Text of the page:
[¶17.] Orlando again moved for mistrial based on prosecutorial misconduct. The defense conceded it knew that a PBT test had been administered to L.B.B. The prosecution disclosed that the test results had been included in L.B.B.'s CHINS case report but was not included in the criminal investigation file. The report was discovered by the prosecution after Willard's defense counsel inquired further and L.B.B.'s CHINS file was accessed to see if the results were contained in that file. However, counsel for all three defendants had been fully aware for months that L.B.B. had been given a PBT, that she had been taken to the juvenile detention center, and that CHINS proceedings had taken place.
[¶18.] The trial court reviewed the matter. The State argued that the failure to disclose was inadvertent, and that the evidence was not exculpatory in nature. The State also argued that Defendants had been aware that the PBT had been administered prior to the date of the first trial. Orlando's counsel conceded that the evidence "did not fundamentally change the nature of the defense," and "would be more towards cross-examination and another inconsistency in the State's case." The trial court found, after balancing the interests involved, that dismissal was not warranted. The trial court "excluded[d] the State from using that information on direct examination."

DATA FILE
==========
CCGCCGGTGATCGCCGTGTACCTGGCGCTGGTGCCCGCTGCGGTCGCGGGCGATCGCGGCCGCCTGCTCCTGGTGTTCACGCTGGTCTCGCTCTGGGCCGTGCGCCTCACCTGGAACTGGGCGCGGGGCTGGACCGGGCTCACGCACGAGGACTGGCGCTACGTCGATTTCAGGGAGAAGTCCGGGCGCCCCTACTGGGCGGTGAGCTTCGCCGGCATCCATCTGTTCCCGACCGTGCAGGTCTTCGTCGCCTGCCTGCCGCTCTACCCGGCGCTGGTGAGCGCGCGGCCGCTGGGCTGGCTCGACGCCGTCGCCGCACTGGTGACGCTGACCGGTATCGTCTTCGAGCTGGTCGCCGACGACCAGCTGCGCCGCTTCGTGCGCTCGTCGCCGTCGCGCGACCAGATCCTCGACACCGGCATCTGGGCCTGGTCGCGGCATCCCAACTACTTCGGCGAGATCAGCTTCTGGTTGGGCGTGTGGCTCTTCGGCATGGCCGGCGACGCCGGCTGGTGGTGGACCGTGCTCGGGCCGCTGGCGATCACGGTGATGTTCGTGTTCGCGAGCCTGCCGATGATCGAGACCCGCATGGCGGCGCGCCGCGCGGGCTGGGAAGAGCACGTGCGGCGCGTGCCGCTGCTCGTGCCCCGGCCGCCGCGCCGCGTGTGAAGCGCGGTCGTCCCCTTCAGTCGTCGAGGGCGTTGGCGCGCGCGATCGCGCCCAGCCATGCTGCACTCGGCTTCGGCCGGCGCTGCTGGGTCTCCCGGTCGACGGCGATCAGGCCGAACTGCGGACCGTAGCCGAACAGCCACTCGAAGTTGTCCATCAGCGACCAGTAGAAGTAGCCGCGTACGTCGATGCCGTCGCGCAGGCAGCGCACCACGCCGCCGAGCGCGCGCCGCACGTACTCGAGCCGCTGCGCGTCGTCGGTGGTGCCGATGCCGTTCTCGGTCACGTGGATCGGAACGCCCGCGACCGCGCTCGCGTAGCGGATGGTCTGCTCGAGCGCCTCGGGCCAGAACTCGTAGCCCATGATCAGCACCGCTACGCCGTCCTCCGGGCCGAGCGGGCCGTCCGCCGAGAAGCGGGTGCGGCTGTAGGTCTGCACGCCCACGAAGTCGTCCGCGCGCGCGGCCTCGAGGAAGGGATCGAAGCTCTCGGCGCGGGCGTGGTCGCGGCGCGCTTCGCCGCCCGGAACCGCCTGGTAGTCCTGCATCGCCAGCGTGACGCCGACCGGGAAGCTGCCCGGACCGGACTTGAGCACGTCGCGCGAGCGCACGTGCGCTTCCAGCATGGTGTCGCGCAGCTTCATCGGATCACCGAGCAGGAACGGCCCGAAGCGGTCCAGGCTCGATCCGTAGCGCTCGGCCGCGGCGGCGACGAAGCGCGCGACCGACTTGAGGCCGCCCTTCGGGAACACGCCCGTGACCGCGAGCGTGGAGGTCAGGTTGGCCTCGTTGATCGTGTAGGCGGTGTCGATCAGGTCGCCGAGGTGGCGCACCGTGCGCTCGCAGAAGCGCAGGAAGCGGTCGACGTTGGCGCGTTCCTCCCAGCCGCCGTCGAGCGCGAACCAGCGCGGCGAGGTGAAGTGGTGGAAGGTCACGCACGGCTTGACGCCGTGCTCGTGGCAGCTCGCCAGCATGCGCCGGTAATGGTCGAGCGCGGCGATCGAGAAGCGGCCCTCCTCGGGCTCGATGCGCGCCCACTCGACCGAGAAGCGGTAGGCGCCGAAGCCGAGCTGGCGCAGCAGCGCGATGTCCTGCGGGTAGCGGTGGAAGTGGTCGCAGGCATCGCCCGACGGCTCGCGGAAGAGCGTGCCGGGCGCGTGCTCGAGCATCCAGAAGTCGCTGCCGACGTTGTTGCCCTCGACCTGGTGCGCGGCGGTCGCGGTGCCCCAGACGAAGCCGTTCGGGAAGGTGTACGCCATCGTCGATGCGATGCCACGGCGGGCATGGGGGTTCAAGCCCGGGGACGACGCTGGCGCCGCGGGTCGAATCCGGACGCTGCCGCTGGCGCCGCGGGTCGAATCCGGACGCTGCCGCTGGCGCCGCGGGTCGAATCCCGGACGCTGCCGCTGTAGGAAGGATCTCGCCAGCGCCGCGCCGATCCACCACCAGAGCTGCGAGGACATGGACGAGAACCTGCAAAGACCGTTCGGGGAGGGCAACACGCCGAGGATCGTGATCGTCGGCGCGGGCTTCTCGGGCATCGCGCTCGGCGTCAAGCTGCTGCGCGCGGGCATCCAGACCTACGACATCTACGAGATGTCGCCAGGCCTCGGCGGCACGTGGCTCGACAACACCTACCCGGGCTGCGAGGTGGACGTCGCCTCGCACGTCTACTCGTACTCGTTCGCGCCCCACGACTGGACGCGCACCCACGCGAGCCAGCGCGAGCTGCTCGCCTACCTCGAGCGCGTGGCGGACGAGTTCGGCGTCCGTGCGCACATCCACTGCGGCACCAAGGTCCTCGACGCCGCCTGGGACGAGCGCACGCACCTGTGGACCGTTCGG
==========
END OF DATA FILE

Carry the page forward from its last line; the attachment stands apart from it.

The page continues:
[¶19.] During voir dire, Orlando's counsel was precluded from addressing the issue of a hung jury. Orlando's counsel made an offer, on the record and outside the presence of the jury, of the proposed hung jury question:
The question is that law does not -- the statement is the law does not require that you have to arrive at a verdict. The law requires that you made a good faith effort to do so. If, after a prolonged deliberation, one or more of you still have an abiding belief that the verdict should go one way and one or more of you have the same exact strongly held belief it should go the other, you all do your duty by deciding not to decide. We call that type of situation a hung jury and there is no disgrace in that. Our law makes the provision for cases where there must be a good faith inability to all agree on a verdict and that a jury trial is not a group where majority rules and the question is -- is everyone comfortable with that.
[¶20.] At the close of the State's case, Orlando made a motion for judgment of acquittal. The motion was denied by the trial court. The matter was submitted to the jury.
[¶21.] Orlando was found guilty on three counts of Burglary in the First Degree -- Inflict Injury on Another (SDCL 22-32-1(1) and one count of Burglary in the First Degree -- Committed in Night Time (SDCL 22-32-1(3). Orlando pleaded guilty to a Part II Habitual Criminal Information (SDCL 22-7-7) based on two prior felony convictions from 2004. He was sentenced to forty years for each offense with twenty years suspended on each count subject to ...